(Mr Hutchison) It is certainly the case that there is a debate going on in some parts of the Scottish media about the relative importance of Westminster and Holyrood. There is a view in some quarters that too much attention has been given to Holyrood, and these numbers may suggest that that is the case, because people have to file copy and it is quite difficult to see sometimes where the copy is going to come from. I would be surprised if over the years there was not some kind of adjustment. You could argue that one of the attractions of covering Holyrood is its relative ease for the Scottish journalists; you can go home at night on the train, if it is functioning. The criticism that one has always made over the years of Scottish newspapers, particularly the broadsheets, is the lack of coverage beyond Scotland. This pre-dates devolution when we have been looking at Scottish broadsheets and asking how many foreign correspondents they had. I think that the lack of coverage of affairs beyond Britain remains the weakest area in Scottish journalism, particularly during the week, but not so much on Sunday. We are often told that there is a Scottish perspective of the world. Canadians use the same argument, that their perspective of the world is different from the American perspective. Like Scottish newspapers, Canadian newspapers do not spend much money sending people abroad. Perhaps some of those that are devoted to Holyrood could be re-directed.

Mr Joyce

  187. Can you give an example of that? How would a story be covered, for example the recent African volcano?
  (Mr Hutchison) I was not actually saying I believe this. I was saying that they often argue that there is a Scottish perspective in the world. It seems to me that if you are going to argue that, you have to back it up by spending money on journalism. I think you can argue, for example, that stories connected with the fishing resource issue resonate more strongly in Scotland than they do in certain parts of England. I am not convinced about this distinctive Scottishness, to be absolutely honest with you. I would argue that since most people in Scotland buy newspapers that are produced in Scotland, although the figure has been going down in recent years compared to ten or fifteen years ago, something like 60-63 per cent of the papers bought this morning were Scottish-produced, whereas it was 70 per cent ten or fifteen years ago. Since most people in Scotland get their news from Scottish-based newspapers and that the foreign coverage tends to be the weakest aspect of that coverage—although it has been better over the last few years—my argument would be that we should spend a bit more money on that.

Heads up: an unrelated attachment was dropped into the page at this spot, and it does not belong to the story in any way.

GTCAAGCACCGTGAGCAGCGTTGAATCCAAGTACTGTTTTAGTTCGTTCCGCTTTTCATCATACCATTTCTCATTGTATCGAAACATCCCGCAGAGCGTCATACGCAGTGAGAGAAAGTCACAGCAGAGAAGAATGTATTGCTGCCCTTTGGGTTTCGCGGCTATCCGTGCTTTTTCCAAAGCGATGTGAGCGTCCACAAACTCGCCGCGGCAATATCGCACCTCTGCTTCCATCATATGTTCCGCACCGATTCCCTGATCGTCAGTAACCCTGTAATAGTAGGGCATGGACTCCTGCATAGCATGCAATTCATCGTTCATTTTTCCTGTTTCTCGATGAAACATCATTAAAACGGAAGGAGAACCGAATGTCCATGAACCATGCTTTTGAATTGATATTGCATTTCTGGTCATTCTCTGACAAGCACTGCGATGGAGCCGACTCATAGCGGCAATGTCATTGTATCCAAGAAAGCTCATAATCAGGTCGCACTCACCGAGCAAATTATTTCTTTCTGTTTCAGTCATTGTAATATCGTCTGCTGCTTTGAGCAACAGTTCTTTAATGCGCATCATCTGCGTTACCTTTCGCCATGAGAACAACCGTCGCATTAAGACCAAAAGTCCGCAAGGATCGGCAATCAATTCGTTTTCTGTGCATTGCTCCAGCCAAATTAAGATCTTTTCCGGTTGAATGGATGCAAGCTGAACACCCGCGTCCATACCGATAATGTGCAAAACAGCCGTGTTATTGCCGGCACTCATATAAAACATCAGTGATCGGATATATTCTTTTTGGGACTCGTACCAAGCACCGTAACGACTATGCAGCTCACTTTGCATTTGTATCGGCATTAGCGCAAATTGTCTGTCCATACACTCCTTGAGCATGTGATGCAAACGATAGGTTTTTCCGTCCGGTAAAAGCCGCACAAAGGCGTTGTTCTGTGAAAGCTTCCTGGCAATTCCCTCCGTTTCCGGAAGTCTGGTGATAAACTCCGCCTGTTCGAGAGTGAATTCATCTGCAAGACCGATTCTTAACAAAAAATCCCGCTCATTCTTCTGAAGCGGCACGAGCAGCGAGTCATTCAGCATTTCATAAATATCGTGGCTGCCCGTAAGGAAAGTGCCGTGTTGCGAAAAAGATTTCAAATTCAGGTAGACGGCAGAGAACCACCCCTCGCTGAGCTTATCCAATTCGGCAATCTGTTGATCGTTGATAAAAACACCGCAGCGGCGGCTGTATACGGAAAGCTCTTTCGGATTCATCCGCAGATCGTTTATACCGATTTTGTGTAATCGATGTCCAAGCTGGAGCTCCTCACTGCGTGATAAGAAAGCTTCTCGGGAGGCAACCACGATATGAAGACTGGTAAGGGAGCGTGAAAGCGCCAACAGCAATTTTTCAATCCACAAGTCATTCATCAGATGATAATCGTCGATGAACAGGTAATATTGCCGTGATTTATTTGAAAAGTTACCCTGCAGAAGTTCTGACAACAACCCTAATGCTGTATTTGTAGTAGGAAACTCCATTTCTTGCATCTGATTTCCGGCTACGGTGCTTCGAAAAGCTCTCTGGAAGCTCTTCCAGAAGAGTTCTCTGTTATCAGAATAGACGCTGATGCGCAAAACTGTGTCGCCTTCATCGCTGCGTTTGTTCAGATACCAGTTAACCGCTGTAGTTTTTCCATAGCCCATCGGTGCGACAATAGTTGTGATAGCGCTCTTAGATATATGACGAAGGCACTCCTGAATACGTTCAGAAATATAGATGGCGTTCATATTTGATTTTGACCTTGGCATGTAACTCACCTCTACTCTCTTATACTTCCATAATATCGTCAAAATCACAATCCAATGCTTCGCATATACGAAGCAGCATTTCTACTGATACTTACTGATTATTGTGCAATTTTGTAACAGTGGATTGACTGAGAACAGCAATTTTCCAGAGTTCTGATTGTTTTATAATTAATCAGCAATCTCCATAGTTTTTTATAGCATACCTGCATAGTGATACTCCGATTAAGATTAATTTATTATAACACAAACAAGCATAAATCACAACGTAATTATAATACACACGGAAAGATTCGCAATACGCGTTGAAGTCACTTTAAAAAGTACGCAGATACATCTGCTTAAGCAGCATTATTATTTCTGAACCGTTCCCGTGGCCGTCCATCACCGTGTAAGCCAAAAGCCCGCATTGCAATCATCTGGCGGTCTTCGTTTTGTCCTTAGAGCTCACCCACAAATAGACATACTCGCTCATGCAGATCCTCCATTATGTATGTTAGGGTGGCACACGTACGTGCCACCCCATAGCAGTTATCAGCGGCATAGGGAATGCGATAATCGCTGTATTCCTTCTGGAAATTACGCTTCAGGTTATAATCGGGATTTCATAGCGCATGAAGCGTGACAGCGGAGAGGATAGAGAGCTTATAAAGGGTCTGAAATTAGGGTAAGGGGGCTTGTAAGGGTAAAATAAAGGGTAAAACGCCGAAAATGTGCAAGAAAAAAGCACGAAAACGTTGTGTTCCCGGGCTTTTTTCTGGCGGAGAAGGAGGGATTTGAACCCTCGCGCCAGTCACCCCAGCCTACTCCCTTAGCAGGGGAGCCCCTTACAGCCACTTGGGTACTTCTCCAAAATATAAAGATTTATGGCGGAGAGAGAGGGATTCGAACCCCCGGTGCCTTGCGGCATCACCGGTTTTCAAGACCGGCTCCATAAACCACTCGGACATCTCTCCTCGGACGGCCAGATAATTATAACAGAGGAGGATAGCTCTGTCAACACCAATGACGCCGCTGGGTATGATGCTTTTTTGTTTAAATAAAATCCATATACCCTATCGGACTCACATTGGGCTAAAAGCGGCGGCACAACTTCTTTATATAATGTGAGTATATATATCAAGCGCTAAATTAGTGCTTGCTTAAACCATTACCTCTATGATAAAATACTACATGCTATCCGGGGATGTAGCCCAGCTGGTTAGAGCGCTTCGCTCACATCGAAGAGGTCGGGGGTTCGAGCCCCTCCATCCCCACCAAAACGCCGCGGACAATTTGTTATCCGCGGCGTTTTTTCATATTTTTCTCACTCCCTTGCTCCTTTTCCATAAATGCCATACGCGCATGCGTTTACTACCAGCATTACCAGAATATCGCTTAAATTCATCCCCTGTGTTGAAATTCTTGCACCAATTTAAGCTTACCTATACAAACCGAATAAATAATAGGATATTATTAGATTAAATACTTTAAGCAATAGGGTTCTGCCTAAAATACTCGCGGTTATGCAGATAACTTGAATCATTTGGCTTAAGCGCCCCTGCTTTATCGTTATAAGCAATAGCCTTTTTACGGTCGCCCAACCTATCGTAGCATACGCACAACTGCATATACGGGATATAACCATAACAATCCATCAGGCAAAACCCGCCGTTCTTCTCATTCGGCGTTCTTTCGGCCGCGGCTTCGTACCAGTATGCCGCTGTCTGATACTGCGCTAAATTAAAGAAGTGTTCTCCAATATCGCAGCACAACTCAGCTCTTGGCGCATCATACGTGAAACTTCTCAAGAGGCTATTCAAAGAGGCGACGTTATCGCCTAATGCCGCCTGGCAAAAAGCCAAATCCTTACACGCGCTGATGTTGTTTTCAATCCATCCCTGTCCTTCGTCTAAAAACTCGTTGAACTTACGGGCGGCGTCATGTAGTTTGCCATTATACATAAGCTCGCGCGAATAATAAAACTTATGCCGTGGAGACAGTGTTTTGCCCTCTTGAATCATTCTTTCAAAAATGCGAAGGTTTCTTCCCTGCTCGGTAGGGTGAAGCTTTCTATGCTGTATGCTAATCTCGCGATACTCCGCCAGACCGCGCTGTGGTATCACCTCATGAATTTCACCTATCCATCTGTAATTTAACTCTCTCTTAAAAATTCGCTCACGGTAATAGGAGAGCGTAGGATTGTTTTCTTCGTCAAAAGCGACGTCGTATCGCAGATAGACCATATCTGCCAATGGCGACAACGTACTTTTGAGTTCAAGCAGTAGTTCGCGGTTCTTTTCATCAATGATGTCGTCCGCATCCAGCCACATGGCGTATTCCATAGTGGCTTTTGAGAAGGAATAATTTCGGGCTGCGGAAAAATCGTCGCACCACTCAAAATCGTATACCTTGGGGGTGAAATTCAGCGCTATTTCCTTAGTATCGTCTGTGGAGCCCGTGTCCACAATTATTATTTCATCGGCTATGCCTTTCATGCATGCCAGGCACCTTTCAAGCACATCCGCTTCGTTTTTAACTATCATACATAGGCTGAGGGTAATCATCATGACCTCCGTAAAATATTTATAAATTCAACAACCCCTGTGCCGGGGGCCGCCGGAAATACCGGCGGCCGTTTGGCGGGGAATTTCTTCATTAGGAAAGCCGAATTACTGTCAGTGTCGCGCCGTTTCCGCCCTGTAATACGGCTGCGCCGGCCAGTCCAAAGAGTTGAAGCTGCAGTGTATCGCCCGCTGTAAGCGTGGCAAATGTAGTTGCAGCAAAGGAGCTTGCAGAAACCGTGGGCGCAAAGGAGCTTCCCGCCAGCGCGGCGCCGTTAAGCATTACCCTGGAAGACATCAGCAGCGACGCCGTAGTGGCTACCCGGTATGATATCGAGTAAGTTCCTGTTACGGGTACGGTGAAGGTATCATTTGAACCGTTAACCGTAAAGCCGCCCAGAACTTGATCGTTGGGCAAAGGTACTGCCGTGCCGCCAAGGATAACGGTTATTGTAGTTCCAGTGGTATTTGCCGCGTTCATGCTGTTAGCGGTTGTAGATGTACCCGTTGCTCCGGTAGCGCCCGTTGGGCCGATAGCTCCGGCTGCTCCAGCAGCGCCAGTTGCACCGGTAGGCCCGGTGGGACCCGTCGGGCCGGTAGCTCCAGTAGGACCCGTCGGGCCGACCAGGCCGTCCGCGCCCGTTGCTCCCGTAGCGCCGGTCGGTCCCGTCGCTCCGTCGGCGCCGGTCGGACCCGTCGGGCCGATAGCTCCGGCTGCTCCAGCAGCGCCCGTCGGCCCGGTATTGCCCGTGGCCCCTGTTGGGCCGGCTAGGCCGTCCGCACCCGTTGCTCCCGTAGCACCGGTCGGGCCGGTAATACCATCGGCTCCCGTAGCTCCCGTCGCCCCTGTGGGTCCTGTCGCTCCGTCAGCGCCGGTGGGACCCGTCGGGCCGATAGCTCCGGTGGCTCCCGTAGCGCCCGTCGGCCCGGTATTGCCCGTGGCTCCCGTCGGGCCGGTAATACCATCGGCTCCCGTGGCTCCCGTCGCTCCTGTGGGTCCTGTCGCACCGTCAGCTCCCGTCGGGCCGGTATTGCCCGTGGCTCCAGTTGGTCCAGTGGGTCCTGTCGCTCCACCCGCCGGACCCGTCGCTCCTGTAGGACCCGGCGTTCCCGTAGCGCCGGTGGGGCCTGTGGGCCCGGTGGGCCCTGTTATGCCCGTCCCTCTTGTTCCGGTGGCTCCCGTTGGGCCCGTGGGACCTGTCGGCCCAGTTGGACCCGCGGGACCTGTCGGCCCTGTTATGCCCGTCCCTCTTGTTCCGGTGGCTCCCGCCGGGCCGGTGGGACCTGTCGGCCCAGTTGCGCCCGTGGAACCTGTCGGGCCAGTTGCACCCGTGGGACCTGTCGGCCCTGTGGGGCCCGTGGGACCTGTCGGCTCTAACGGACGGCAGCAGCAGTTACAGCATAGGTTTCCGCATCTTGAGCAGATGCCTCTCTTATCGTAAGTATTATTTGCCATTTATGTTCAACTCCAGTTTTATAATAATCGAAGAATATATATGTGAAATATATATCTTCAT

Mr Weir

  188. Is there any evidence that particular types of European stories would have a different aspect in Scotland, perhaps the obsession with the euro that we see in other parts of the UK? Fishing is a perfect example and farming is another example of where the impact of Europe is seen differently in Scotland than perhaps the south of England.
  (Professor Schlesinger) I do not know of any evidence that there is a major difference in perspective in the media on European matters. The only area that I could discern would be at times of greater interest in what is going on in other small countries, perhaps in regional affairs, which does find its way in from time to time. I do not discern any fundamental difference which would lead you to suppose that there is a divergent foreign policy perspective emerging in Scotland.

  189. That is not the point I was making. Interest in European affairs by the Scottish public may be different because of the structure of the Scottish economy and society.
  (Mr Hutchison) I think there is some evidence of that. There are opinion polls telling us, for example, that the Scots are not as hostile to the euro as people elsewhere in Britain. Historically, one can think of major crises where the Scottish attitude was slightly different for example during the Falklands war there was a lot of polling evidence that suggested there was more enthusiasm south of the border, whereas in Scotland people felt we just had to get on with it. There are these differences. As to whether one could construct some kind of Scottish perspective in Europe, I think that would be a difficult thing to measure. Again, we would be into finding the evidential base. My hunch would be that Scotland is much more relaxed about Europe because it does not look at Europe in quite the same way as England does. For all that we were up to our ears in the British Empire, I do not think the residue of Empire has quite the same place in the Scottish psyche as it has south of the border, and I think that does affect the way we look at Europe, and indeed the wider world.